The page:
📚 Learn more: The importance of employee recognition and how to do it well

Maintaining employee motivation long-term

Empower employees to own their own success

As a manager, all you can really do is create the conditions for self-motivation. Extrinsic motivators, like a bonus, healthcare plan, or the threat of termination, are motivating, but extrinsic motivation is not as successful as intrinsic motivation. Intrinsic motivation comes from within the individual; an employee is motivated to complete a task because doing so aligns with their personal drives, values, and self-image. 

When the work is personally meaningful to an employee, they’ll be much more motivated to complete it to the best of their ability. Open, consistent communication and full transparency give employees the space to own their own work and successes. 

💡 How to build a culture of accountability in the workplace.

Work on your own managerial style

In order to create a space for employees to self-motivate, it’s important to consider your own managerial style. Do you live your ideals, listen to employee feedback with an open mind, and lead by example? Or do you feel that a paycheck is sufficient motivation for an employee? It’s the difference between a transformational leader and a transactional leader. 

Even if you relate more to a transactional leader, it’s important to remember that transformational leaders aren’t born—they’re made. Anyone can become a transformational leader by looking at examples of business, cultural, and political leaders and committing to your own self-improvement. Rome wasn’t built in a day, and if you want to empower your employees to self-motivate, you must deeply consider your own managerial style and create the space to facilitate intrinsic motivation. 

📚 Learn more in our article on transformational leadership

Assess your own systems

Don’t take anything for granted, and don’t assume that just because your team was motivated six months ago means everyone is feeling the same way today. Regularly assess your own systems and processes. What’s going well? What could be improved? Gather feedback from your team and continually endeavor to understand how you can improve.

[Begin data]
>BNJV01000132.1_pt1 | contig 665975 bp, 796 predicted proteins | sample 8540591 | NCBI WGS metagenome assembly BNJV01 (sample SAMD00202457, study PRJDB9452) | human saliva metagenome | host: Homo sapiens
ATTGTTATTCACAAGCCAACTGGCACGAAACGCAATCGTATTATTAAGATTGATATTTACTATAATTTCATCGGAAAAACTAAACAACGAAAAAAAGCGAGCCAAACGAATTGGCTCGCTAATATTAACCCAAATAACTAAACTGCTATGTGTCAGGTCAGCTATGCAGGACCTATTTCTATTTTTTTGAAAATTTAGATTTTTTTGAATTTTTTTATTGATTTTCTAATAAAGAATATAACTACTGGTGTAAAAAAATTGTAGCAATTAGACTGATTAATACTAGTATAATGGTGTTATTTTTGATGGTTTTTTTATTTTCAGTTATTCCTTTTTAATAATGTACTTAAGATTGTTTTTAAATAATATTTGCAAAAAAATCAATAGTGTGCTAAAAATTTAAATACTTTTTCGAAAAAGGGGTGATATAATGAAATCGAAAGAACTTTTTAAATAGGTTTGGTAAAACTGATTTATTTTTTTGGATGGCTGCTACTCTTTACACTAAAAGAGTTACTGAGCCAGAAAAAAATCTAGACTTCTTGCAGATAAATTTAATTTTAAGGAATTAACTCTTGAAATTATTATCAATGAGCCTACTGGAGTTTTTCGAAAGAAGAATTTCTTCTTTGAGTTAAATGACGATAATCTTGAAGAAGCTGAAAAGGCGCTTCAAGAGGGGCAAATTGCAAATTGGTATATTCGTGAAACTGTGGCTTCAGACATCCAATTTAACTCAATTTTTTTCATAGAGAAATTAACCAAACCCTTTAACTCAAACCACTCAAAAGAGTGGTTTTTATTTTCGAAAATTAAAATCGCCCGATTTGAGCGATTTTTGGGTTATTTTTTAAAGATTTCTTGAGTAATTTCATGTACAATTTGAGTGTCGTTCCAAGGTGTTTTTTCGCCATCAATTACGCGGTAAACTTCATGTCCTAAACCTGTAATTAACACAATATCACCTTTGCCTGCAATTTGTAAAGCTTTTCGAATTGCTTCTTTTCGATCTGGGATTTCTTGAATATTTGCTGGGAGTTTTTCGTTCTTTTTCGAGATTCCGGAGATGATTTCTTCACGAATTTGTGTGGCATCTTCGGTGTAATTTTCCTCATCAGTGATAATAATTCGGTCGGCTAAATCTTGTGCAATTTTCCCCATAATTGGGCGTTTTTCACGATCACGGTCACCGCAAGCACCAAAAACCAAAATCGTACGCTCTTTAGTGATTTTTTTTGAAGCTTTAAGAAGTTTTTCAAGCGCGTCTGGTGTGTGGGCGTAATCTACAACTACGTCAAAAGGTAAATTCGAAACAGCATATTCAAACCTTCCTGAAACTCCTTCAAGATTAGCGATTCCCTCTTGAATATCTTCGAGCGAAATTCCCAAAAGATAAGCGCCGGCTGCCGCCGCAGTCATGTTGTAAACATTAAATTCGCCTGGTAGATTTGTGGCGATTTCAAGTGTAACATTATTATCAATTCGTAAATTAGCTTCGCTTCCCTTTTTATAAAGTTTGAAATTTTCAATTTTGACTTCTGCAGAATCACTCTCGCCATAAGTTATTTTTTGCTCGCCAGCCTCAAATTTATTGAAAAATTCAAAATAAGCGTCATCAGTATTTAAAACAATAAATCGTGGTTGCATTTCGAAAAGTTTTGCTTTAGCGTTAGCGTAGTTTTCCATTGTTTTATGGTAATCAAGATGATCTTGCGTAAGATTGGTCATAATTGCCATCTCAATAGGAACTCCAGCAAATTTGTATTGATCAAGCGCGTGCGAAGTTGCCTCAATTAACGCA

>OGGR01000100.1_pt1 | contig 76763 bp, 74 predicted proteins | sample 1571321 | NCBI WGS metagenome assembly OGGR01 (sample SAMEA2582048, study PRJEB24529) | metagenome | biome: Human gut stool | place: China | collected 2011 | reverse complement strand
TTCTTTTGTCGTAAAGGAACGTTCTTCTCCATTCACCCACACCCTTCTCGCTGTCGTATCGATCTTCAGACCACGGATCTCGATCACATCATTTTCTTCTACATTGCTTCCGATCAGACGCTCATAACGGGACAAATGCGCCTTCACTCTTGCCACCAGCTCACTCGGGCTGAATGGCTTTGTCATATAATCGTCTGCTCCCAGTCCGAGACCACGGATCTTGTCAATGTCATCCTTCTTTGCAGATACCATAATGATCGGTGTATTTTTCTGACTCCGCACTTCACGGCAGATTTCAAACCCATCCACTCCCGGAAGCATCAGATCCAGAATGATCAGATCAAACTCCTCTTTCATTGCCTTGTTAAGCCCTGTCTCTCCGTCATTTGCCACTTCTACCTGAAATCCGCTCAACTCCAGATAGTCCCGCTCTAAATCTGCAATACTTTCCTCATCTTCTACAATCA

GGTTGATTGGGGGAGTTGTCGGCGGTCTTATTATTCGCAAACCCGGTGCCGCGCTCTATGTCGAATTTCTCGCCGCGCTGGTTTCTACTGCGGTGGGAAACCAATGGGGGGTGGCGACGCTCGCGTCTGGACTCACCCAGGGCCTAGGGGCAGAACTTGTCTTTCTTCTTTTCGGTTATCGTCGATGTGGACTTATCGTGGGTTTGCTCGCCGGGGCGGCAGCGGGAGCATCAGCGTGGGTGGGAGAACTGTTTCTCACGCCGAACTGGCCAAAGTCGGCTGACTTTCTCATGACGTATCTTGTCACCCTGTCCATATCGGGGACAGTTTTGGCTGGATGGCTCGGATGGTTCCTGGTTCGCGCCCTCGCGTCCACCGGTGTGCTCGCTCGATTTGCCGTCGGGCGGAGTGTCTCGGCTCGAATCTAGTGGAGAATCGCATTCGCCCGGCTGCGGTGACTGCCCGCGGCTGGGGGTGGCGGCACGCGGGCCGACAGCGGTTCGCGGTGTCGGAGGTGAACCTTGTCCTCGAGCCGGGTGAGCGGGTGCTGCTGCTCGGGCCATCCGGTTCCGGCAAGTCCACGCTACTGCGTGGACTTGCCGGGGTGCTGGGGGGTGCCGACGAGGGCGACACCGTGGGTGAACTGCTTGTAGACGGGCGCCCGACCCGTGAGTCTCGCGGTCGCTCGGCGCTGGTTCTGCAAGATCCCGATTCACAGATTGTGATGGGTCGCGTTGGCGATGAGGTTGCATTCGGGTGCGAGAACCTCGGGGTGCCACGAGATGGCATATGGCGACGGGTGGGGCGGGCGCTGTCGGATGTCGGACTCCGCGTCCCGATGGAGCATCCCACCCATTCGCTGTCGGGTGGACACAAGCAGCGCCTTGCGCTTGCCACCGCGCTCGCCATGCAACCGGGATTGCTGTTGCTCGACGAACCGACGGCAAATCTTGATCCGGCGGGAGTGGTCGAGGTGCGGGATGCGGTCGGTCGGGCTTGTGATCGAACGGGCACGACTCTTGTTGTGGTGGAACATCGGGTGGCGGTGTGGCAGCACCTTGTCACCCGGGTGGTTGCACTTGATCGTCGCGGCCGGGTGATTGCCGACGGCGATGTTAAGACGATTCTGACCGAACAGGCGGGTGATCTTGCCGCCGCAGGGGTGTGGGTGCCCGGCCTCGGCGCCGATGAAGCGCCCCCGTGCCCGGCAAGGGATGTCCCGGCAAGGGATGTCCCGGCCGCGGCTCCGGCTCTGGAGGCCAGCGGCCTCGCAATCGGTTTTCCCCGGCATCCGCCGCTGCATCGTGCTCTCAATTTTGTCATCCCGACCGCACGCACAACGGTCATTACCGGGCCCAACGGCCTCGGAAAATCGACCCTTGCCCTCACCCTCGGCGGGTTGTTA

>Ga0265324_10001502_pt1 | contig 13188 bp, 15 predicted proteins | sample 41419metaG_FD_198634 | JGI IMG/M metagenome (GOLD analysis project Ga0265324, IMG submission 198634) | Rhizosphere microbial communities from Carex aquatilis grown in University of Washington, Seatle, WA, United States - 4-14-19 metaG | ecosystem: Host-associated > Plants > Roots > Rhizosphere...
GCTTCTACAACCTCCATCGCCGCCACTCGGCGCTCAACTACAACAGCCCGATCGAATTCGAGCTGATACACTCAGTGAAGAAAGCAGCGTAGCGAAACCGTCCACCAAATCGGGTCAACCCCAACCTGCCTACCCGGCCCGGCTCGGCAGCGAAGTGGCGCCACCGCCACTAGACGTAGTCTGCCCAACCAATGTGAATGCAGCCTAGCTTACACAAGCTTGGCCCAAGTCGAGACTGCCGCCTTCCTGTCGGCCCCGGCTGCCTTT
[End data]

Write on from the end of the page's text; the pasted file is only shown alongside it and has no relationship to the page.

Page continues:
Schedule one-on-one meetings with your employees and direct reports regularly to determine their motivation and engagement levels. Are they feeling stagnant in their position? Is there anything you can do to help their professional development? Does an employee simply need to vent? Do employees feel that you’re having too many meetings

There is always, always room to improve. Continually assess your systems and gather feedback from employees to ensure you never take your success for granted and are always innovating and moving forward. 

Motivate Your Team With Charma

Charma is the best practice toolkit for managers to organize, motivate, and engage their teams, beloved by managers, HR, executives, and ICs alike. Find tools to help manage agendas for one-on-one meetings and team meetings, action items, team collaboration, continuous feedback, recognition, and goals — all in one place.

Our platform simplifies workplace motivation by keeping employees engaged, productive, and aligned around goals.

Follow our blog for more content dedicated to improving workplace motivation, productivity, and collaboration. If you have any questions about our content or how to utilize Charma, reach out to our team at any time.